Interesting thing where I work is that we evaluate ourselves to some degree, and the Supervisor does the same, and then it gets discussed, then written up, then I get a chance to comment on it in writing and a copy goes to me and one to my file. If I were job hunting, I’d get those out and use them strategically to bolster my chances as they are usually very good if truth be told. Do you keep a file folder somewhere in your home where you keep these or do you toss them out right after the meeting as some people have been known to do?

One thing you should do I believe is put any goals somewhere visible at your workplace. Check it out often and see if you are on track to meet your goals. If you are great, and if you aren’t, ask your Supervisor for help in realizing those goals or let them know you’ve altered your plans.

Ah wish me well tomorrow…I’ve really got to reframe my thinking about this process. It would be the healthy thing to do!

How Fast Is Fast-Paced?

Oh my goodness there are a lot of job postings out there that all seem to want workers who can work at a fast pace. I often wonder though if they all want workers who work at a fast pace, doesn’t fast become the new norm? I mean, wouldn’t you have to see postings requiring people to work at a slow or average pace in order for others to be fast?

Suppose you told an employer your last job required you to work at a fast pace but when you started a new job, the new employer wondered about your ability to work fast. Could fast at one job be not fast enough at another? So what exactly is fast anyhow?

That’s a question that no one can answer except the employer who is represented by the interviewer; and it’s a question you might want to consider asking at the actually interview itself. However, in the actual asking of the question, be sure to communicate that you are inquiring simply to know what the standard of required speed is that you will be measured against. Perhaps in your new job you and your team have to churn out 175 items on an assembly line every hour. If you realize after the first hour on the job that you’ve only produced 135, you’ve got to increase your overall speed, and that should come with familiarity of your responsibilities and your learning curve.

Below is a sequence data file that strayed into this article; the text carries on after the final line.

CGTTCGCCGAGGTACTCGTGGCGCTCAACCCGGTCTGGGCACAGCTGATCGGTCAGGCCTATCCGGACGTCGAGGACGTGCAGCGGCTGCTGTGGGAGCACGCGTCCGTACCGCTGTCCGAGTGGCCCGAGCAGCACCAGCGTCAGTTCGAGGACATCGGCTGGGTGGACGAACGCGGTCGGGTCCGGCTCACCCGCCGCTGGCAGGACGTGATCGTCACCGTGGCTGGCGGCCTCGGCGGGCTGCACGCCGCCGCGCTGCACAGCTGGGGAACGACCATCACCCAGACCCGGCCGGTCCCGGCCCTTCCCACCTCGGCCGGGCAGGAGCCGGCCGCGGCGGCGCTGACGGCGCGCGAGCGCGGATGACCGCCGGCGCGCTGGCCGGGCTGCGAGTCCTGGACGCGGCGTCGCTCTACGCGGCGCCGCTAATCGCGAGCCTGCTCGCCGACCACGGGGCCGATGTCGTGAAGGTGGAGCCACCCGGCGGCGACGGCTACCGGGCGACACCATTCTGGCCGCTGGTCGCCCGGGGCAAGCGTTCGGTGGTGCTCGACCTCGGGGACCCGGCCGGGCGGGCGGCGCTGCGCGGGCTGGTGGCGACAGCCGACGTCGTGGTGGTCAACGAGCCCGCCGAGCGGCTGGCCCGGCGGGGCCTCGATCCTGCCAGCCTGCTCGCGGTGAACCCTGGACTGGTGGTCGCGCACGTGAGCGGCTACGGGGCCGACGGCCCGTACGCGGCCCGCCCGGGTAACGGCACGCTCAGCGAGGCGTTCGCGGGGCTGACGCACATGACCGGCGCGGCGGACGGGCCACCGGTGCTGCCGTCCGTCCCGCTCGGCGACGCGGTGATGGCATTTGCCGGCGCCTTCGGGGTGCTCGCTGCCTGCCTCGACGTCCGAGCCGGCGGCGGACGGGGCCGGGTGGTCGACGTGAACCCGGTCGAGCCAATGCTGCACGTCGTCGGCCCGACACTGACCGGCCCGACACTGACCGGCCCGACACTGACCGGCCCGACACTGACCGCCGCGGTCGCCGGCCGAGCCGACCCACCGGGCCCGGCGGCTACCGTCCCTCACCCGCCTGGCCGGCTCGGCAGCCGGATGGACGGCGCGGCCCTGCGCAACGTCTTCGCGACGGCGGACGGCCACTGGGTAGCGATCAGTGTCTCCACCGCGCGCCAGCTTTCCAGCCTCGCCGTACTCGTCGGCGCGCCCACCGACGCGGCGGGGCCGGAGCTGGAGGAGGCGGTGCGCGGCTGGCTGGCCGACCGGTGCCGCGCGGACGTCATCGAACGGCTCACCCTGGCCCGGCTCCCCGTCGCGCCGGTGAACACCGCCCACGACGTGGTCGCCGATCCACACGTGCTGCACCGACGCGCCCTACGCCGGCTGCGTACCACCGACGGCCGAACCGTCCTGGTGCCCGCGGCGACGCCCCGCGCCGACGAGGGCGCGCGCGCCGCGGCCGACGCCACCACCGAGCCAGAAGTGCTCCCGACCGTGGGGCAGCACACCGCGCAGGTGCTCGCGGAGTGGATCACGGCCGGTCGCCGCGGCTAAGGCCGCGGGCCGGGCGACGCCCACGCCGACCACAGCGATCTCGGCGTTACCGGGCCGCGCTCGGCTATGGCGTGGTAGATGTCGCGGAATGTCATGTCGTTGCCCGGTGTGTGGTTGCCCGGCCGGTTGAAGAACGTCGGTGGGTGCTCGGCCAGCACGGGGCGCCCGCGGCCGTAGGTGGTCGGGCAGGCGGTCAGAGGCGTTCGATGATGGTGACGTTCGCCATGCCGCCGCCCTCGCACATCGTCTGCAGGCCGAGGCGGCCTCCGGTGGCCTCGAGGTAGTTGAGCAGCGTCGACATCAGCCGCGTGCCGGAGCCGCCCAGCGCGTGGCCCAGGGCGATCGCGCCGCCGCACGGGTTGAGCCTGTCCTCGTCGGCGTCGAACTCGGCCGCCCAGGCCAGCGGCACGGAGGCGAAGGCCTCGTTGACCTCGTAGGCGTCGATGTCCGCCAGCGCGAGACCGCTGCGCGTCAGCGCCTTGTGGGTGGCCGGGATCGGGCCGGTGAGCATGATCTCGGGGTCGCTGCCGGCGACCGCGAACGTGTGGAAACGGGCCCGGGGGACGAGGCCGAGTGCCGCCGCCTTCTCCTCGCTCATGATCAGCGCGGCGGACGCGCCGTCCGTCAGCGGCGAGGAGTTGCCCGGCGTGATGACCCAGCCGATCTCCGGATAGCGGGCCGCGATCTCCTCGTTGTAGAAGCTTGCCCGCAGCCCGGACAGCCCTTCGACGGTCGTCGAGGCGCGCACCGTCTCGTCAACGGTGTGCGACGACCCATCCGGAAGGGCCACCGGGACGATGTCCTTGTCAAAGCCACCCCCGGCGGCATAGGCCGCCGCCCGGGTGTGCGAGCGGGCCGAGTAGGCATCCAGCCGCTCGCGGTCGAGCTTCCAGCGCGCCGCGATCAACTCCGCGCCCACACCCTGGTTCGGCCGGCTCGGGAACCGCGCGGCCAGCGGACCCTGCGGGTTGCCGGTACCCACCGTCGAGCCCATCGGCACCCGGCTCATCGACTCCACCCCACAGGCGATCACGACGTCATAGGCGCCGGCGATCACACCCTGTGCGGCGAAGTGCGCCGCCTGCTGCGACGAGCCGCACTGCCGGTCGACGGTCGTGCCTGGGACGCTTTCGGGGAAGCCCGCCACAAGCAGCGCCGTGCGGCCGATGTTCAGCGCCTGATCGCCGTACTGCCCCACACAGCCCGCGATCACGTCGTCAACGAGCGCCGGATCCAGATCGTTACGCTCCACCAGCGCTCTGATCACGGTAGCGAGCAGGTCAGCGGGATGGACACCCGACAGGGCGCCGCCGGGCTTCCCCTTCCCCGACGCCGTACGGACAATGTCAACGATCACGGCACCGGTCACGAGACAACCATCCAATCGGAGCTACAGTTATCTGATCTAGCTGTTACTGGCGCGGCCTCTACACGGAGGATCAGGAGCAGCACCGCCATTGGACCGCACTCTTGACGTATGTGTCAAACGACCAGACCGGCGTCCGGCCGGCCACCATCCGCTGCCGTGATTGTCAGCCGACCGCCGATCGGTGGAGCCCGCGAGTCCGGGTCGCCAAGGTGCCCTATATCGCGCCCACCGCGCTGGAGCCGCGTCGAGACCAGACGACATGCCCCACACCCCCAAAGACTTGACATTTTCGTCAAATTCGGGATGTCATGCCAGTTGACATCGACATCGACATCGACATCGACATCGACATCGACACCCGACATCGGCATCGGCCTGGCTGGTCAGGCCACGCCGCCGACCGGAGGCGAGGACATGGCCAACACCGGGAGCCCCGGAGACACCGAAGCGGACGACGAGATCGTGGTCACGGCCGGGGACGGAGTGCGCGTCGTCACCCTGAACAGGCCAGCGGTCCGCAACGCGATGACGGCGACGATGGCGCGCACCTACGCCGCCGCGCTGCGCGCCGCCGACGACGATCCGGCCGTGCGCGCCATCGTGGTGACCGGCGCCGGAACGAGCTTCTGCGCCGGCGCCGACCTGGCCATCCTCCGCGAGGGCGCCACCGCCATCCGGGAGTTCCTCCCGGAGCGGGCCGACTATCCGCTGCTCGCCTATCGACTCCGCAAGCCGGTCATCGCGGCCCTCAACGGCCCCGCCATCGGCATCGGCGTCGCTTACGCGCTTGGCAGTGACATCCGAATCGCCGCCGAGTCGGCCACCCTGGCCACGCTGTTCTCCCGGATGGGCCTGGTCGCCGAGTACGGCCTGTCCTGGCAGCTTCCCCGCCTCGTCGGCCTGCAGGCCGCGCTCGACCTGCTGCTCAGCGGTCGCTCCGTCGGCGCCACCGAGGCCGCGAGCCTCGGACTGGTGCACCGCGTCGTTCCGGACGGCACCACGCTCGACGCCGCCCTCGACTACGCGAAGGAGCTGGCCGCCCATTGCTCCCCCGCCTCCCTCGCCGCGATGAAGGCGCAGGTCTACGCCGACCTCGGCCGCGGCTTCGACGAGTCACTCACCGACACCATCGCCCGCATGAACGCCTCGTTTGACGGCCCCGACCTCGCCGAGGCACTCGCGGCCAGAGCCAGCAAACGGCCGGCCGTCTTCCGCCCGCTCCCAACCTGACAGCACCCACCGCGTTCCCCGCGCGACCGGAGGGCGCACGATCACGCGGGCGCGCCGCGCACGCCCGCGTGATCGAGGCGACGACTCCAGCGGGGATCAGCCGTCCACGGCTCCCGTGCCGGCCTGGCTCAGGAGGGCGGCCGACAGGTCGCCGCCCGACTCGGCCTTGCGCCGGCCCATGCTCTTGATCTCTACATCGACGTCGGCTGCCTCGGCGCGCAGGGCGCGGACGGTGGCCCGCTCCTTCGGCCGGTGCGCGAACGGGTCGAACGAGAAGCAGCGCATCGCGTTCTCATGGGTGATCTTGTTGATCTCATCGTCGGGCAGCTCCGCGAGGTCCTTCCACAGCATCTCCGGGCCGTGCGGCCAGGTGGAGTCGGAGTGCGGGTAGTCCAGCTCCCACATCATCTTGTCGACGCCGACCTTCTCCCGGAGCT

How though do you measure your speed if you are in a job without clearly defined targets? How exactly would your speed be measured? Of course speed is one thing, accuracy another. In that previous example from the last paragraph, suppose you upped your production to 175 units produced in an hour, but 69 of them had defects, imperfections or required adjustments. Just because you worked at a fast pace in that instance wouldn’t be productive for the company as they would have wasted products and you’d actually be costing the company money to re-make or repair your items produced.

One thing to clarify when you are at the early stage of employment is to determine what the expectations are for new hires vs. longer term employees. And additionally, what is the expected learning curve, the rate of improved production and accuracy you should be meeting, and what if anything is attached to your performance. In other words, if you aren’t meeting targets by a certain date, is your job in jeopardy or if you exceed or meet those targets, are there performance bonuses or raises? Or is the expectation that you meet those targets and your wage is not affected at all, because after all, you agreed to perform the job for a set hourly or annual wage.

I knew a fellow once who for a time, managed to appear to be very busy all the time at work. Whenever he walked around, he moved quickly and took slightly longer strides. People saw him a determined, moving with purpose, and assumed he was always doing something important and was highly productive. However, what came to light was that it was really an illusion and he had accomplished no more than anyone else at the end of a day. He just walked differently. When someone was approaching him, it was always them who moved to one side because he seemed in a hurry, doing something important, going somewhere.

So there’s a good question for you to pose to an interviewer about the expected rate of productivity you should both be expected to be at in the early days of work, and after a few months. However, one piece of advice is to avoid the word, “minimum”; as in “Could you tell me what is the minimum expectation you would have for me in the early days of working here?” That sounds an awful lot like you are aiming as high as the worst employer. Now on the other hand if you said, “Could you tell me what expectations you have for the most productive employee doing what I’ll be doing?”, you’d be setting yourself up to be among the best the company has. Employers would appreciate your zeal and high personal standards.